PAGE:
I made some letters! How do I make a typeface?

Discussion in 'Design and Graphics' started by bungiefan89, Apr 22, 2016.

  1. bungiefan89 macrumors 6502a

    Joined:
    Apr 5, 2011
    #1
    I made my first typeface in Adobe Illustrator! Here's what some of the 70+ characters I made look like:

    AaBbCc.png

    These characters are all vector-based images that were left over from a logo design I did (I got carried away!) and I wanted to put the typeface in my portfolio.

    However, while I have experience working with typography I have never actually made a typeface before ... like, gone from drawing a thing on a screen to becoming a file that works in Font Book. So, where do I start?

    Also, I'm not looking to make any money selling this (it's mostly for my portfolio), but I am worried about someone taking credit for my idea. Do I have to copyright something like this? Is typeface theft a thing I should even worry about?

    Anyone willing to hold my hand through this learning adventure will be most appreciated! :)
     
  2. davidinva macrumors 6502a

    Joined:
    Mar 29, 2009
    Location:
    Shenandoah Valley of Virginia, USA
    #2
    Beyond my expertise, but I do subscribe to a free email newsletter from Blambot. The owner of that site makes typefaces for use in comics among other things. He might be worth contacting for advice. He both gives away and sells fonts thought the newsletter.
     
  3. MechaSpanky macrumors 6502

    MechaSpanky

    Joined:
    Sep 11, 2007
    #3
    bungiefan89,

    In order to take your vector work and turn it into a font, you will need to use a program like FontLab Studio (http://old.fontlab.com/font-editor/fontlab-studio/) or Fontographer (also a fontlab program now, it used to be Macromedia) or Glyphs (https://www.glyphsapp.com). They are a little expensive but if you are going to get into making typefaces, then it is worth the investment. I used to use Fontographer, but that was a long time ago. I've never tried FontLab Studio nor Glyphs but I've heard good things about them both (and I'm always thinking of buying one of them and getting into making fonts for fun). I'm sure they both have free trial downloads. It is a lot of work to make a typeface but if you are willing, I'm sure that you can do it! Good luck! In the past, the style of a typeface wasn't copyrightable but the name was (which seems odd). I don't know if that is true now or not?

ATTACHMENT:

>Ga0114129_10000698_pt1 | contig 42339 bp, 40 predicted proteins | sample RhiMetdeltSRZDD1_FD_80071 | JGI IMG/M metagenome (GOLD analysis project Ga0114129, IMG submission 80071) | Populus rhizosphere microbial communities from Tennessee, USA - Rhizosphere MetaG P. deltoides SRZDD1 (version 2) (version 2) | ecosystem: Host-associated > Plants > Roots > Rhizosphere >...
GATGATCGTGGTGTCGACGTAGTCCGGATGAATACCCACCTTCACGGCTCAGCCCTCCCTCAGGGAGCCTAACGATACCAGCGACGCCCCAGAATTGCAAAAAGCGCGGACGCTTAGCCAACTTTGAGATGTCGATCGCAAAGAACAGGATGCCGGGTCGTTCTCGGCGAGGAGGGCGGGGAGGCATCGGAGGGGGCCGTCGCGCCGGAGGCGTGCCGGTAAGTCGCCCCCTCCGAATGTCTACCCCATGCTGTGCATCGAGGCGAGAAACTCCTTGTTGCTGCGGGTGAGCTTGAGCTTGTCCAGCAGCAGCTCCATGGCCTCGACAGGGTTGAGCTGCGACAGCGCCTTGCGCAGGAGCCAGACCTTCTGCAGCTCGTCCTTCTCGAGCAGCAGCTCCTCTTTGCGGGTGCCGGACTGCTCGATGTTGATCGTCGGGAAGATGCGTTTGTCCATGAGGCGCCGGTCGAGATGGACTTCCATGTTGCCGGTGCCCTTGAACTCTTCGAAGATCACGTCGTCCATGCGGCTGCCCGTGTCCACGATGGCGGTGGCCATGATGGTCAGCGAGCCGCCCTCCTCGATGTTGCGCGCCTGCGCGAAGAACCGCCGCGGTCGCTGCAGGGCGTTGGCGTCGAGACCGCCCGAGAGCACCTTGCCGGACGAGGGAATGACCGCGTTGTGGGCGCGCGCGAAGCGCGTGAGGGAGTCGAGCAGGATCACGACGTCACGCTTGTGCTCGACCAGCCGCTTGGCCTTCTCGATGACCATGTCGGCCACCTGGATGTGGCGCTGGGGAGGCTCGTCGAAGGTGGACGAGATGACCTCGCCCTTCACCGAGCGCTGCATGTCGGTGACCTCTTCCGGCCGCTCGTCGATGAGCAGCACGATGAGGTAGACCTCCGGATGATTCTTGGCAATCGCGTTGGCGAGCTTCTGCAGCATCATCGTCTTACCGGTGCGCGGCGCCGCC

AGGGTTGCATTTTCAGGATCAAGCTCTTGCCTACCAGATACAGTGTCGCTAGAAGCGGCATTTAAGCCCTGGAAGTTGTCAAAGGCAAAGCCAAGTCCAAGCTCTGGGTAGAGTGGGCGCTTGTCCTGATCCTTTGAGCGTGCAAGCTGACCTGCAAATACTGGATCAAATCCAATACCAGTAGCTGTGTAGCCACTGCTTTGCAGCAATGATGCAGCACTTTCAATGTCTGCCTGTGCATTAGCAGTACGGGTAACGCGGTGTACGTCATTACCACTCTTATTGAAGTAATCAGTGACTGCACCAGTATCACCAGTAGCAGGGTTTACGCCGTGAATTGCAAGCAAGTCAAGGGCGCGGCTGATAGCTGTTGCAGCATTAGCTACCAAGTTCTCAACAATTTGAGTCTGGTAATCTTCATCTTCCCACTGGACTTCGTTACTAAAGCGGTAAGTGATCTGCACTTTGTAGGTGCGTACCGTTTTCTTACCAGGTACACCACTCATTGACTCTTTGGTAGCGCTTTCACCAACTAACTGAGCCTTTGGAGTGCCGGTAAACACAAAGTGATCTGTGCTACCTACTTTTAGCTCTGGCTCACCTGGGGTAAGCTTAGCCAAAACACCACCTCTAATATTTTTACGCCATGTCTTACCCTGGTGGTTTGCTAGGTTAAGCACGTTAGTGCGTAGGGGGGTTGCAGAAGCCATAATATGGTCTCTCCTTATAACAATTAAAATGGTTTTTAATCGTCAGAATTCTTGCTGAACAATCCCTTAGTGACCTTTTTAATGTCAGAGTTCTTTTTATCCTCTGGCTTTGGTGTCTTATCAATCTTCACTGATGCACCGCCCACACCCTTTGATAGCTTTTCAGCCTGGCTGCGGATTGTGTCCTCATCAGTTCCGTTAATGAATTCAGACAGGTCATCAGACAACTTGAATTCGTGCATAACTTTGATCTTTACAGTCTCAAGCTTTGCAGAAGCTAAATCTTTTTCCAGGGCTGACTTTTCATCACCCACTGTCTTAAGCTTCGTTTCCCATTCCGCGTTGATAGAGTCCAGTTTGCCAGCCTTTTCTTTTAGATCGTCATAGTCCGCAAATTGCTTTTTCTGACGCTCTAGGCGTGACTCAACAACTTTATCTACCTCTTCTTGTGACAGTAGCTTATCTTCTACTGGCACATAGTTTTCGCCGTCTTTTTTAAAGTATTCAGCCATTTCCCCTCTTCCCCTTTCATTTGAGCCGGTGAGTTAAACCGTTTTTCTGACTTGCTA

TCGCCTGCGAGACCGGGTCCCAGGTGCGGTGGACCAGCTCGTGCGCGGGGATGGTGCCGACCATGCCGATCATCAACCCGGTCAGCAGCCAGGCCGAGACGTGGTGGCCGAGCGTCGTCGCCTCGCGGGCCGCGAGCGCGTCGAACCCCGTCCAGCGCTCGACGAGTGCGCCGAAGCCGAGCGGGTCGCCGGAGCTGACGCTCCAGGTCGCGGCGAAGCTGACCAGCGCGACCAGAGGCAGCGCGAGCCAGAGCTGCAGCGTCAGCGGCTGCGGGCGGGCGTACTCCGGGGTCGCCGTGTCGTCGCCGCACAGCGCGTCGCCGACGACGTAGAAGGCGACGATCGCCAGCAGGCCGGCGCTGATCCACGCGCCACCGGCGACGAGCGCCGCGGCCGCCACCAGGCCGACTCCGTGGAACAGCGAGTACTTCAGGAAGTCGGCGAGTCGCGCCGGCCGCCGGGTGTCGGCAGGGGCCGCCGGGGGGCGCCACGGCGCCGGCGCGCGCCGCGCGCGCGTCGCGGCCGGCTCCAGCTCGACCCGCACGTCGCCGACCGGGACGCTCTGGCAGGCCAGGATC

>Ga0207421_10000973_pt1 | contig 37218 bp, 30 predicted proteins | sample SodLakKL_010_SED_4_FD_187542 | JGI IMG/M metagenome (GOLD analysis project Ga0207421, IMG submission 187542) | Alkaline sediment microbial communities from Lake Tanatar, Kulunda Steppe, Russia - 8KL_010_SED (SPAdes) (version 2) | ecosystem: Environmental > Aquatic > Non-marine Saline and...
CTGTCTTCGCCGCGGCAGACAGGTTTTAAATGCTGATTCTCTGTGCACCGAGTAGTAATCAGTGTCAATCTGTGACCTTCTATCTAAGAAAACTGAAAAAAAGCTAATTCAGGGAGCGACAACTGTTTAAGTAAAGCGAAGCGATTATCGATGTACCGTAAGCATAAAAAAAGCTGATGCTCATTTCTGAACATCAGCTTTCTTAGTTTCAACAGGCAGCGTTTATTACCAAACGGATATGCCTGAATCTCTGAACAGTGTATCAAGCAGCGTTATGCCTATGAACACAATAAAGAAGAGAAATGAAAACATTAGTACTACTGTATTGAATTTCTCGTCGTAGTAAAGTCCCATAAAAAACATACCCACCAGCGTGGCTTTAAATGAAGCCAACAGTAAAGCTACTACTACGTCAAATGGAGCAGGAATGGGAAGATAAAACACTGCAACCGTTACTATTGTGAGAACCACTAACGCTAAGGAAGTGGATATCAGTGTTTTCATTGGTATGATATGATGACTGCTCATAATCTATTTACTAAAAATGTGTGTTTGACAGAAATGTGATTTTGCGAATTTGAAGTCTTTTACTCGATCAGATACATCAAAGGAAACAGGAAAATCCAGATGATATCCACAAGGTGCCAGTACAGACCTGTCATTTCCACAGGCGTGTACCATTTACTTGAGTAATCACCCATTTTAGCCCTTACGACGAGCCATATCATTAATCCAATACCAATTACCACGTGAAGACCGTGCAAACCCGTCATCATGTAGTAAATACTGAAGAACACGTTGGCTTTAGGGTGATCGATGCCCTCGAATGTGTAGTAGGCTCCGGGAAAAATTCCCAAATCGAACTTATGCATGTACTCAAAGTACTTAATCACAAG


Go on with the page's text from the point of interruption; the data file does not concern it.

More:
Mecha
     
  4. lucidmedia macrumors 6502a

    Joined:
    Oct 13, 2008
    Location:
    Wellington, New Zealand
    #4
    Mecha has given good advice here. I started my career as a type designer and, while I do not do much of it anymore, I do occasionally lecture on it.

    If you are new to type design, Glyphs is the program to use. It is visual, user friendly, and the web site has many useful tutorials. Glyphs is both approachable and powerful and I know of a few professionals who now use it exclusively. Robofont is the current industry standard, but it is not a tool for beginners. It is popular because of its extensibility and scriptability (most folks would be surprised how much coding is involved in modern type design) but it has almost no manual and a minimal interface. FontLab is another pro-level tool, but it is quite out of date and desperately needing a refresh.

    The first thing you will notice when you move your characters from Illustrator into a font design tool is how small they are. Fonts are significantly higher resolution than illustrator. Working in a type tool will teach you to draw with a new level of exactness. Here is a great tutorial about proper node and control point placement: http://theagsc.com/blog/tutorials/s...th-horizontal-vertical-bezier-handles-anyway/

    Drawing quality really does matter. Your node placements define how the typeface is auto hinted when you generate the font, so poor drawing equals typefaces that print poorly and look fuzzy on screen.

    In terms of protecting your fonts: You can't. Letter shapes cannot be protected by the courts. You can copyright a font name, and you can try to protect the digital data of your font, but once your font is out in the world there is nothing that protects you from someone opening your font in glyphs, moving a single point, saving it under a different name, and selling it.

    In all truth, I get more pleasure from seeing my fonts used out in the world than the paltry royalties I get paid on them. There is money to be made in type design, but it is mostly for corporate commissions. Most fonts that are released for sale don't bring a tremendous amount of money. There are a few rare exceptions, of course.

    So, in short, download the free trial of Glyphs. Try it. Buy it. Make your font and give it to the world.



     

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